03 August 2018

4 Common Bad Habits Kids Have That Compromise Their Oral Health

As children grow into their baby teeth and develop their permanent set in adolescence, parents often worry about the kind of habits that they may carry on into adulthood that could lead to problems later on. Fortunately, teaching children how to avoid certain habits while young prevents these possible complications from happening. It’s much easier to recognize and redirect these worrisome patterns early on, and so you should know which are considered the most likely to cause long-term damage.

4 Common Bad Habits Kids Have That Compromise Their Oral Health

Late Night Drinks and Snacks
You’re not likely to let your children stay up late on a regular basis, but there may still be family activities or special events where they get to stay up past a usual bedtime. Sleepovers, movie nights or family vacations mean fun for everyone without worrying about a usual schedule. When this includes eating and drinking after hours, it’s far more likely they may resist or skip out on brushing their teeth before a bedtime that’s not routine.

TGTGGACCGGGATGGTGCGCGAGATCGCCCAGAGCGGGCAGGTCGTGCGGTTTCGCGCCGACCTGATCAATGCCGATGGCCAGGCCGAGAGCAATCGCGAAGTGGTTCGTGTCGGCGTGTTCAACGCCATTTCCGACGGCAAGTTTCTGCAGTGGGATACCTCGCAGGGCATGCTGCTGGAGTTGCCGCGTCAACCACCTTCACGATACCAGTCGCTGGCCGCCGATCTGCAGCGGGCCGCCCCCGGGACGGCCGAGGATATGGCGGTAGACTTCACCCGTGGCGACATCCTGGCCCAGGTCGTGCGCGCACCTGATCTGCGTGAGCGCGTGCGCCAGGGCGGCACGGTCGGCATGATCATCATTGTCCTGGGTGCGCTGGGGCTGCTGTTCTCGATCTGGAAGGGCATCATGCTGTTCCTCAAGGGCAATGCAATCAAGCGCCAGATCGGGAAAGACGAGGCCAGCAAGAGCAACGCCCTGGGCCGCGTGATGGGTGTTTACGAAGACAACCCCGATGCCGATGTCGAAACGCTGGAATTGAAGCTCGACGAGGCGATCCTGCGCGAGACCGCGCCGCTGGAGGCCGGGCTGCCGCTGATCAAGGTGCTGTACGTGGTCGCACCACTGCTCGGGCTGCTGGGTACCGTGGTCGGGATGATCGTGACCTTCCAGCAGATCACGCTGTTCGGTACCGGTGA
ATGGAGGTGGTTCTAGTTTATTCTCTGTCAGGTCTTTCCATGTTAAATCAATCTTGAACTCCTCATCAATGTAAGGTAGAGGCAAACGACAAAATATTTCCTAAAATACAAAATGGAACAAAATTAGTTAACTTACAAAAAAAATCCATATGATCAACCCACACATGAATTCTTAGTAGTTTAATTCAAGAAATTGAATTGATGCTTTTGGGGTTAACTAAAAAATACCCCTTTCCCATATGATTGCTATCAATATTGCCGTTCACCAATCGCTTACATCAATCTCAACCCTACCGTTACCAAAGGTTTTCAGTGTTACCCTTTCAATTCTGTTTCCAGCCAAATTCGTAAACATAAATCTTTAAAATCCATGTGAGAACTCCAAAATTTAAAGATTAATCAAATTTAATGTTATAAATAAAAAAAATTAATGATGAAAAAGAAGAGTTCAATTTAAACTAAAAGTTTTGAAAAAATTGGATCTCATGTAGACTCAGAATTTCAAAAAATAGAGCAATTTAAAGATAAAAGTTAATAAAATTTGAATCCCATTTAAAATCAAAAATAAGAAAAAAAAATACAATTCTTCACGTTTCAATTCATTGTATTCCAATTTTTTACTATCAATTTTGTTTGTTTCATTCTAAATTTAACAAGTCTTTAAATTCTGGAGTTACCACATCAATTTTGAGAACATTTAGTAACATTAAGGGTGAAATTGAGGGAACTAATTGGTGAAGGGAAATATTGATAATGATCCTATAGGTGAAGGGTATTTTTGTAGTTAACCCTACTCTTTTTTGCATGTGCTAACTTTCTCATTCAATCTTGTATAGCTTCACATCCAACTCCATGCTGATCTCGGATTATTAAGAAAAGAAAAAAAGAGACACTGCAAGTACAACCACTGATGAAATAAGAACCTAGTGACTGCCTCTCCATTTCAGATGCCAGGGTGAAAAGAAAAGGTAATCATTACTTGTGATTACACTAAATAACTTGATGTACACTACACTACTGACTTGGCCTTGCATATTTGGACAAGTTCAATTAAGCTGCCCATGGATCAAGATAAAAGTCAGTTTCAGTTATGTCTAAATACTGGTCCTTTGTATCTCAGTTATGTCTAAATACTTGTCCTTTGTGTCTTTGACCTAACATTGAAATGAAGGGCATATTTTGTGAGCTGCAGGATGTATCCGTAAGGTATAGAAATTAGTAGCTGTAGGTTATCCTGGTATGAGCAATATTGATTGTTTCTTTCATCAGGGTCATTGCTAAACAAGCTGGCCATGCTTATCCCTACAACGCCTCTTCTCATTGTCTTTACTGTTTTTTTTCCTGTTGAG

Non-Food Objects in the Mouth
While babies cutting new teeth may be known to stick anything and everything they can get their little hands on straight into their mouths, older children can also struggle with chewing on non-food items. If a child seems to indulge in specific non-food items like soap, chalk or dirt, you should consult a physician in case of nutritional deficiencies.

Teeth-Grinding and Nail-Biting
Like adults, children can find themselves biting their nails or nibbling on pencil tops without even realizing it. Grinding their teeth at night while they sleep can become a self-soothing habit during the day, as well, which increases the wear on their enamel and the strain on their jaw. This leads to possible permanent damage once their adult teeth start to develop.

Frequent Access to Sugary Foods
It may seem that all children have a bottomless pit for an appetite, but allowing them free range of the pantry can lead to dependence on junk food and the sugary treats they love the most. Sugar-based cereals and drinks are often the biggest influences on these habits, as well as unplanned and easy snacks like candy and cookies.

Proactive oral hygiene means more than just brushing twice a day. A dentist may even recommend not swallowing fluoride toothpaste and also rinsing with water in between sugary drinks like juice or even milk. However, it’s also important to keep an eye out for bad habits like those discussed above.

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